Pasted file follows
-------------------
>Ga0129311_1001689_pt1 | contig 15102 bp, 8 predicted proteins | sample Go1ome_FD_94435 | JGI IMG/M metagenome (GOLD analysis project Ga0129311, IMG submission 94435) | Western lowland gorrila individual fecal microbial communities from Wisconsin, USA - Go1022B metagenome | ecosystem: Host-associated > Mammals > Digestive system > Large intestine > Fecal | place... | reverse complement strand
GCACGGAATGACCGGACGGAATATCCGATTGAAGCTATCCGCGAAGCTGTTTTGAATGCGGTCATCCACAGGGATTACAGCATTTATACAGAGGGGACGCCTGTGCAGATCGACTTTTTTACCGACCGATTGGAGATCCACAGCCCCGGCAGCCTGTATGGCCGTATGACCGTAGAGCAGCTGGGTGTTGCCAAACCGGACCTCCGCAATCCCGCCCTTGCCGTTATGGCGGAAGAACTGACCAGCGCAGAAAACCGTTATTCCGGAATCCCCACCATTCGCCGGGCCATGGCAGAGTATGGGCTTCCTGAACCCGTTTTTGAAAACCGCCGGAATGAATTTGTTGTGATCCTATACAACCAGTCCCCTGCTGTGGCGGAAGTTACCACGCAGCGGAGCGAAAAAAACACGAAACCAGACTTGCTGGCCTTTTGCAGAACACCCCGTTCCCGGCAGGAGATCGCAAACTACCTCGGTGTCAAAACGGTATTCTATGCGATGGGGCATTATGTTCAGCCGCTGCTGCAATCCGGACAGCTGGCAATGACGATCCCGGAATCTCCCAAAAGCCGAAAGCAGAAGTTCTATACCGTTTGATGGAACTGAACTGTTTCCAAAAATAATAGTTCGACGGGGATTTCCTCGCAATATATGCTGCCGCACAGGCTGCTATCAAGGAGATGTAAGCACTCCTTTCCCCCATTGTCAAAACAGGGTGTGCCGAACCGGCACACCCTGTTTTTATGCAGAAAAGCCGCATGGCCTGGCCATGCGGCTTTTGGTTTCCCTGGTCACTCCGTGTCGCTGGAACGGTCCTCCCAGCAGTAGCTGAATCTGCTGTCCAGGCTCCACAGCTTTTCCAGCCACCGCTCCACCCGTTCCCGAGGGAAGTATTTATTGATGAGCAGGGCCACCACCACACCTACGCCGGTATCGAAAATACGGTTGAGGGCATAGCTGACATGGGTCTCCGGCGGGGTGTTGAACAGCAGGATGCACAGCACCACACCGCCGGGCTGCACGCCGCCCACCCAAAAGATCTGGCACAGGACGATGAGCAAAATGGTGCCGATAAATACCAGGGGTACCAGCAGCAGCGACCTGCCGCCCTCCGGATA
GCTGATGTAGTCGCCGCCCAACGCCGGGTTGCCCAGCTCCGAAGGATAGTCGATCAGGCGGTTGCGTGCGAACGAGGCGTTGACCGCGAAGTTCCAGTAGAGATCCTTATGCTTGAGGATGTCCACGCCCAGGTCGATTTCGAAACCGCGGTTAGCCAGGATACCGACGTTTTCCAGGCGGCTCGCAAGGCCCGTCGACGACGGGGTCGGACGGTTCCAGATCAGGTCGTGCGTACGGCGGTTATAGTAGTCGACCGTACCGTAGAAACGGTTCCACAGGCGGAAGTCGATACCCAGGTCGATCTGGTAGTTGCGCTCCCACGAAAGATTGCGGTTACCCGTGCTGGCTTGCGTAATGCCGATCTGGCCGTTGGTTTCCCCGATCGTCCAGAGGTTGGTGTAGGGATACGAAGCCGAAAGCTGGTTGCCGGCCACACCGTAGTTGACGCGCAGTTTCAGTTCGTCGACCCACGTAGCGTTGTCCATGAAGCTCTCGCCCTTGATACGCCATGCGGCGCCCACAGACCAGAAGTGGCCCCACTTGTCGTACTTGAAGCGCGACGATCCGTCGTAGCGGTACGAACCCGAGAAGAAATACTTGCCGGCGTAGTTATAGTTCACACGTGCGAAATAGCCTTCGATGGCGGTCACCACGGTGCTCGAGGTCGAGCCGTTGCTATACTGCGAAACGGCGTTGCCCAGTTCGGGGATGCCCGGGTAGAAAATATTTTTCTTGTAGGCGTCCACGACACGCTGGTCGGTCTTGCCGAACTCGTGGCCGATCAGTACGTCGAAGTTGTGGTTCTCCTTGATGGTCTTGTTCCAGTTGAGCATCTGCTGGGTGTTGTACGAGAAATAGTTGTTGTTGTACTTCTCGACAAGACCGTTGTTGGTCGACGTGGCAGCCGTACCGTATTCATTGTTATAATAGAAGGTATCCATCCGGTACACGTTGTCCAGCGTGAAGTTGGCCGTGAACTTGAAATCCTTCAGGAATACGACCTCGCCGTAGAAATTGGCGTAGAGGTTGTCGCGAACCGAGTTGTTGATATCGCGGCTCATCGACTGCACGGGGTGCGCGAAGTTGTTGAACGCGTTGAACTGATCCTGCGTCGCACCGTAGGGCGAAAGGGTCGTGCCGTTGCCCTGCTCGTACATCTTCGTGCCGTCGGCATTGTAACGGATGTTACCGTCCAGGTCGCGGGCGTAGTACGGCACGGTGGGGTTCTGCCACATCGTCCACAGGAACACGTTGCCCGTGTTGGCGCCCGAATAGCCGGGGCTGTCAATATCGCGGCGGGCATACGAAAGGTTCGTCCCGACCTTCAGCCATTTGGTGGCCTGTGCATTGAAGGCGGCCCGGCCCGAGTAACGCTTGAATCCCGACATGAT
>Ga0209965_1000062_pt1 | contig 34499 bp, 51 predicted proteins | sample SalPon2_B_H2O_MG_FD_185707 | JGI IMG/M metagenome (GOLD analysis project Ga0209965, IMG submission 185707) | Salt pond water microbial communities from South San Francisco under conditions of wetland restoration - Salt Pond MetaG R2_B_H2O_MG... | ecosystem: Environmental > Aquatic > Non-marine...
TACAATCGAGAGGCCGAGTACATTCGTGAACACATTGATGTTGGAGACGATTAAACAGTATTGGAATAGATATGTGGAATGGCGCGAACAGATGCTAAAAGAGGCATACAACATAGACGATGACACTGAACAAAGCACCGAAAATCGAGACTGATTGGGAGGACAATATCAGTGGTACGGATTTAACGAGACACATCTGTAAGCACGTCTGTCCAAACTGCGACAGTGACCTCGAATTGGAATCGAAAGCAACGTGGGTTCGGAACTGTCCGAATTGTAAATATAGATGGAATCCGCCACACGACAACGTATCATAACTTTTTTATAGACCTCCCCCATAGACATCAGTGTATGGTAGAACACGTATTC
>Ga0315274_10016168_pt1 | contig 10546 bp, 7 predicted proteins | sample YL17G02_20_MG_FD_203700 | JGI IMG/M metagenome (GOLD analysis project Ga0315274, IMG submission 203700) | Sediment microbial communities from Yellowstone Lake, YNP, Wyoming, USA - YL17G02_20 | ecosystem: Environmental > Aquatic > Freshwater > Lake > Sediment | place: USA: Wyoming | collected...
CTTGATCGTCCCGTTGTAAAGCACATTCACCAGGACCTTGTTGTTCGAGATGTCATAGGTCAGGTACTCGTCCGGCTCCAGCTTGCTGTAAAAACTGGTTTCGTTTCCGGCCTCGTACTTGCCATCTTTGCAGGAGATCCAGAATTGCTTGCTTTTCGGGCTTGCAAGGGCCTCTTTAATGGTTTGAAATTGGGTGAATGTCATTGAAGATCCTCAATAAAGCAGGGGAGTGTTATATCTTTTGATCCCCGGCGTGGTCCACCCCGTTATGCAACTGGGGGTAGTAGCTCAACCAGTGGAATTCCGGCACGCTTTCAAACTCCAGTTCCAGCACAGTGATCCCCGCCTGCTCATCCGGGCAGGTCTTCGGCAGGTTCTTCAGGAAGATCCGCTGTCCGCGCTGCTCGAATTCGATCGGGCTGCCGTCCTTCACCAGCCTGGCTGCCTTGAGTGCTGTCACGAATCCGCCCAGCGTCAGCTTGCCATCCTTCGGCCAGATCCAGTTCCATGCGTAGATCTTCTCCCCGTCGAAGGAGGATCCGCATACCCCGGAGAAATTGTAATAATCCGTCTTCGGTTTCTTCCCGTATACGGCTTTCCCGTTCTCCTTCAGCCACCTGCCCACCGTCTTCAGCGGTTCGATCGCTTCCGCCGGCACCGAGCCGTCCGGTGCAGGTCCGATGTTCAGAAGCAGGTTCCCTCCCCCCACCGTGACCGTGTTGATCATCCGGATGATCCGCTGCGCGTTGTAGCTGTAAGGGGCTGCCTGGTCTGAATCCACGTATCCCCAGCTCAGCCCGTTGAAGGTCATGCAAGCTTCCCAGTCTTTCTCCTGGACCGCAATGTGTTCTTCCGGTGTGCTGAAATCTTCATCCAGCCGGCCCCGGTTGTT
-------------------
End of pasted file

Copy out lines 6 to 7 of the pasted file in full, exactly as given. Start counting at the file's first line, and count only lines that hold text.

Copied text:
>Ga0315274_10016168_pt1 | contig 10546 bp, 7 predicted proteins | sample YL17G02_20_MG_FD_203700 | JGI IMG/M metagenome (GOLD analysis project Ga0315274, IMG submission 203700) | Sediment microbial communities from Yellowstone Lake, YNP, Wyoming, USA - YL17G02_20 | ecosystem: Environmental > Aquatic > Freshwater > Lake > Sediment | place: USA: Wyoming | collected...
CTTGATCGTCCCGTTGTAAAGCACATTCACCAGGACCTTGTTGTTCGAGATGTCATAGGTCAGGTACTCGTCCGGCTCCAGCTTGCTGTAAAAACTGGTTTCGTTTCCGGCCTCGTACTTGCCATCTTTGCAGGAGATCCAGAATTGCTTGCTTTTCGGGCTTGCAAGGGCCTCTTTAATGGTTTGAAATTGGGTGAATGTCATTGAAGATCCTCAATAAAGCAGGGGAGTGTTATATCTTTTGATCCCCGGCGTGGTCCACCCCGTTATGCAACTGGGGGTAGTAGCTCAACCAGTGGAATTCCGGCACGCTTTCAAACTCCAGTTCCAGCACAGTGATCCCCGCCTGCTCATCCGGGCAGGTCTTCGGCAGGTTCTTCAGGAAGATCCGCTGTCCGCGCTGCTCGAATTCGATCGGGCTGCCGTCCTTCACCAGCCTGGCTGCCTTGAGTGCTGTCACGAATCCGCCCAGCGTCAGCTTGCCATCCTTCGGCCAGATCCAGTTCCATGCGTAGATCTTCTCCCCGTCGAAGGAGGATCCGCATACCCCGGAGAAATTGTAATAATCCGTCTTCGGTTTCTTCCCGTATACGGCTTTCCCGTTCTCCTTCAGCCACCTGCCCACCGTCTTCAGCGGTTCGATCGCTTCCGCCGGCACCGAGCCGTCCGGTGCAGGTCCGATGTTCAGAAGCAGGTTCCCTCCCCCCACCGTGACCGTGTTGATCATCCGGATGATCCGCTGCGCGTTGTAGCTGTAAGGGGCTGCCTGGTCTGAATCCACGTATCCCCAGCTCAGCCCGTTGAAGGTCATGCAAGCTTCCCAGTCTTTCTCCTGGACCGCAATGTGTTCTTCCGGTGTGCTGAAATCTTCATCCAGCCGGCCCCGGTTGTT